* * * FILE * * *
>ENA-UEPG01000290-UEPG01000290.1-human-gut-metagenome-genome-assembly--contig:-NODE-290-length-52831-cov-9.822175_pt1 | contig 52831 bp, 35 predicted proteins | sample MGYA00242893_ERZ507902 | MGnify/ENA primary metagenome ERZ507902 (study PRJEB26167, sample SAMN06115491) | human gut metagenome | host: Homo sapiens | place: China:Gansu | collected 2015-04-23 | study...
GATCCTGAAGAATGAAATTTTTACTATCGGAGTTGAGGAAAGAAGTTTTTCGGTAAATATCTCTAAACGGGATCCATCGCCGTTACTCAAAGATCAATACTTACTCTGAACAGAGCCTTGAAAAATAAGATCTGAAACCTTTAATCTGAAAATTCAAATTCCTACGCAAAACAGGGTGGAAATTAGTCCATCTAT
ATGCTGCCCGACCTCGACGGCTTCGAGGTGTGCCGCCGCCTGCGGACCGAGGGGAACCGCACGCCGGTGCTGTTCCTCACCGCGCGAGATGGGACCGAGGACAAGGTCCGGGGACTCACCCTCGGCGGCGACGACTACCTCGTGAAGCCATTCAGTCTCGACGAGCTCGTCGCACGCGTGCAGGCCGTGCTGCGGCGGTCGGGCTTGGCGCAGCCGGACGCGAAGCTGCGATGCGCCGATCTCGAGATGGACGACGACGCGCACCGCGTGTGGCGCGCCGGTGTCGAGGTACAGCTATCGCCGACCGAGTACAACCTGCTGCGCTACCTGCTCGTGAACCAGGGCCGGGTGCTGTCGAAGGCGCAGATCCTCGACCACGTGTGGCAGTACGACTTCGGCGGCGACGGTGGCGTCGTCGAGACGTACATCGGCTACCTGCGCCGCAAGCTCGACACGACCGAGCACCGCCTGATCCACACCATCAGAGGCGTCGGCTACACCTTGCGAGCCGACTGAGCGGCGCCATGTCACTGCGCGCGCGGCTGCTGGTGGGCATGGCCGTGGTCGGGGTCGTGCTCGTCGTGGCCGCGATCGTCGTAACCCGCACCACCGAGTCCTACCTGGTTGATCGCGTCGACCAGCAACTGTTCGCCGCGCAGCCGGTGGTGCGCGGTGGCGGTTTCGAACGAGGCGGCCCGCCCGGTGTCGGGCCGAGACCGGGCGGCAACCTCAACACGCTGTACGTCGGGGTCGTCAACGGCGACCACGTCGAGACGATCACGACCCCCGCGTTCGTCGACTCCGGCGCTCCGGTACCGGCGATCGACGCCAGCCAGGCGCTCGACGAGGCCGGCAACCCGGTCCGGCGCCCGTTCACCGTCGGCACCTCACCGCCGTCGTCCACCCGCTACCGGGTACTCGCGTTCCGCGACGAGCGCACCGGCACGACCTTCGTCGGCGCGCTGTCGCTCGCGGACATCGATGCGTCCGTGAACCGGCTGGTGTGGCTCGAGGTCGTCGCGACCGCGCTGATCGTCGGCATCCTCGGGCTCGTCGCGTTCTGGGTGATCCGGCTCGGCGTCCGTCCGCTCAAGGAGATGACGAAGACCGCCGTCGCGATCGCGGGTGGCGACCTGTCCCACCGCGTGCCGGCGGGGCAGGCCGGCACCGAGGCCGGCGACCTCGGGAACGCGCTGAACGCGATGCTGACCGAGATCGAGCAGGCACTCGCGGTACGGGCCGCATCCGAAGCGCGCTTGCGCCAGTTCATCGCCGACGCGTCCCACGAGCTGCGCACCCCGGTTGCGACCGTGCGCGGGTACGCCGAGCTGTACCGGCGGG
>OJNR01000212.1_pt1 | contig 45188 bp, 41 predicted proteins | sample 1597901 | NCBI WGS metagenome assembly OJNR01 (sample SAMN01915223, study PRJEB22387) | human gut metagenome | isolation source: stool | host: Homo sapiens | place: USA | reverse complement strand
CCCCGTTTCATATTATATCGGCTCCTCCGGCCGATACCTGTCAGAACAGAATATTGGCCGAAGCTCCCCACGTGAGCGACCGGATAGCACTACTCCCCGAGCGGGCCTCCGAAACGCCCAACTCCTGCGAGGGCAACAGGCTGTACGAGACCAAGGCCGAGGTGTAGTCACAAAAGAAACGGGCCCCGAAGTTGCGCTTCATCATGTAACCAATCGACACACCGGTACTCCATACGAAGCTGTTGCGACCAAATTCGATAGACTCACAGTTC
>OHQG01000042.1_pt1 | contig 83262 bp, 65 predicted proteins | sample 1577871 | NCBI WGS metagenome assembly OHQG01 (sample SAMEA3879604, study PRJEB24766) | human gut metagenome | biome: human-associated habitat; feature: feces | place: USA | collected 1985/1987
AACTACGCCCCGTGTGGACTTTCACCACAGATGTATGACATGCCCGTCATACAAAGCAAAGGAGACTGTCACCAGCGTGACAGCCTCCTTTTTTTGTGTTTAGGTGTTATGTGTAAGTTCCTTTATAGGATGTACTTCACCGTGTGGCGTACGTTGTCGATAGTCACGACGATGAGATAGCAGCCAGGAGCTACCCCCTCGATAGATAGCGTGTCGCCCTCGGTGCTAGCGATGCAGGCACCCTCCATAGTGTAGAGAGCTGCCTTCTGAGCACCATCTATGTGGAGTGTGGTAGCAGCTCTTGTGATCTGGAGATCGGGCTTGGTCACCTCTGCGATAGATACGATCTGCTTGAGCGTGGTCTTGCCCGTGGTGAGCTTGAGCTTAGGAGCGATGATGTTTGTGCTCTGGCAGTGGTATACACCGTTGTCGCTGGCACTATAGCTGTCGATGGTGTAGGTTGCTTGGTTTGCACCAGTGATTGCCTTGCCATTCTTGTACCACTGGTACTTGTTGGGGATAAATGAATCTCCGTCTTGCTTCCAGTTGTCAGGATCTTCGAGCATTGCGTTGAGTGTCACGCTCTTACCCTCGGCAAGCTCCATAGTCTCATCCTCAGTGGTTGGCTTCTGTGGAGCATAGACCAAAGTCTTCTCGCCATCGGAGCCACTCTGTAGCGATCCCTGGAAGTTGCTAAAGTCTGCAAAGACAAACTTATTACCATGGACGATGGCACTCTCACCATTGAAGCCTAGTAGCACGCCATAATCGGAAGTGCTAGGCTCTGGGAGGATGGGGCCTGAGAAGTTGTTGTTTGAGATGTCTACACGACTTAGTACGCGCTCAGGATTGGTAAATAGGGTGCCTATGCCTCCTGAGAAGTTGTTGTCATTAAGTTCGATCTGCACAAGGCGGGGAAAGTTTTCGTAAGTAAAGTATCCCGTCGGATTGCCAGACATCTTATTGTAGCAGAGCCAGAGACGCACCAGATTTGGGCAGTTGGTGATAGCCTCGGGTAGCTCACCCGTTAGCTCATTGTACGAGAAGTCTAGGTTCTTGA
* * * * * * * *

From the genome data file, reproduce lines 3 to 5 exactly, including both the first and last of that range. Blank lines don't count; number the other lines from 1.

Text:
ATGCTGCCCGACCTCGACGGCTTCGAGGTGTGCCGCCGCCTGCGGACCGAGGGGAACCGCACGCCGGTGCTGTTCCTCACCGCGCGAGATGGGACCGAGGACAAGGTCCGGGGACTCACCCTCGGCGGCGACGACTACCTCGTGAAGCCATTCAGTCTCGACGAGCTCGTCGCACGCGTGCAGGCCGTGCTGCGGCGGTCGGGCTTGGCGCAGCCGGACGCGAAGCTGCGATGCGCCGATCTCGAGATGGACGACGACGCGCACCGCGTGTGGCGCGCCGGTGTCGAGGTACAGCTATCGCCGACCGAGTACAACCTGCTGCGCTACCTGCTCGTGAACCAGGGCCGGGTGCTGTCGAAGGCGCAGATCCTCGACCACGTGTGGCAGTACGACTTCGGCGGCGACGGTGGCGTCGTCGAGACGTACATCGGCTACCTGCGCCGCAAGCTCGACACGACCGAGCACCGCCTGATCCACACCATCAGAGGCGTCGGCTACACCTTGCGAGCCGACTGAGCGGCGCCATGTCACTGCGCGCGCGGCTGCTGGTGGGCATGGCCGTGGTCGGGGTCGTGCTCGTCGTGGCCGCGATCGTCGTAACCCGCACCACCGAGTCCTACCTGGTTGATCGCGTCGACCAGCAACTGTTCGCCGCGCAGCCGGTGGTGCGCGGTGGCGGTTTCGAACGAGGCGGCCCGCCCGGTGTCGGGCCGAGACCGGGCGGCAACCTCAACACGCTGTACGTCGGGGTCGTCAACGGCGACCACGTCGAGACGATCACGACCCCCGCGTTCGTCGACTCCGGCGCTCCGGTACCGGCGATCGACGCCAGCCAGGCGCTCGACGAGGCCGGCAACCCGGTCCGGCGCCCGTTCACCGTCGGCACCTCACCGCCGTCGTCCACCCGCTACCGGGTACTCGCGTTCCGCGACGAGCGCACCGGCACGACCTTCGTCGGCGCGCTGTCGCTCGCGGACATCGATGCGTCCGTGAACCGGCTGGTGTGGCTCGAGGTCGTCGCGACCGCGCTGATCGTCGGCATCCTCGGGCTCGTCGCGTTCTGGGTGATCCGGCTCGGCGTCCGTCCGCTCAAGGAGATGACGAAGACCGCCGTCGCGATCGCGGGTGGCGACCTGTCCCACCGCGTGCCGGCGGGGCAGGCCGGCACCGAGGCCGGCGACCTCGGGAACGCGCTGAACGCGATGCTGACCGAGATCGAGCAGGCACTCGCGGTACGGGCCGCATCCGAAGCGCGCTTGCGCCAGTTCATCGCCGACGCGTCCCACGAGCTGCGCACCCCGGTTGCGACCGTGCGCGGGTACGCCGAGCTGTACCGGCGGG
>OJNR01000212.1_pt1 | contig 45188 bp, 41 predicted proteins | sample 1597901 | NCBI WGS metagenome assembly OJNR01 (sample SAMN01915223, study PRJEB22387) | human gut metagenome | isolation source: stool | host: Homo sapiens | place: USA | reverse complement strand
CCCCGTTTCATATTATATCGGCTCCTCCGGCCGATACCTGTCAGAACAGAATATTGGCCGAAGCTCCCCACGTGAGCGACCGGATAGCACTACTCCCCGAGCGGGCCTCCGAAACGCCCAACTCCTGCGAGGGCAACAGGCTGTACGAGACCAAGGCCGAGGTGTAGTCACAAAAGAAACGGGCCCCGAAGTTGCGCTTCATCATGTAACCAATCGACACACCGGTACTCCATACGAAGCTGTTGCGACCAAATTCGATAGACTCACAGTTC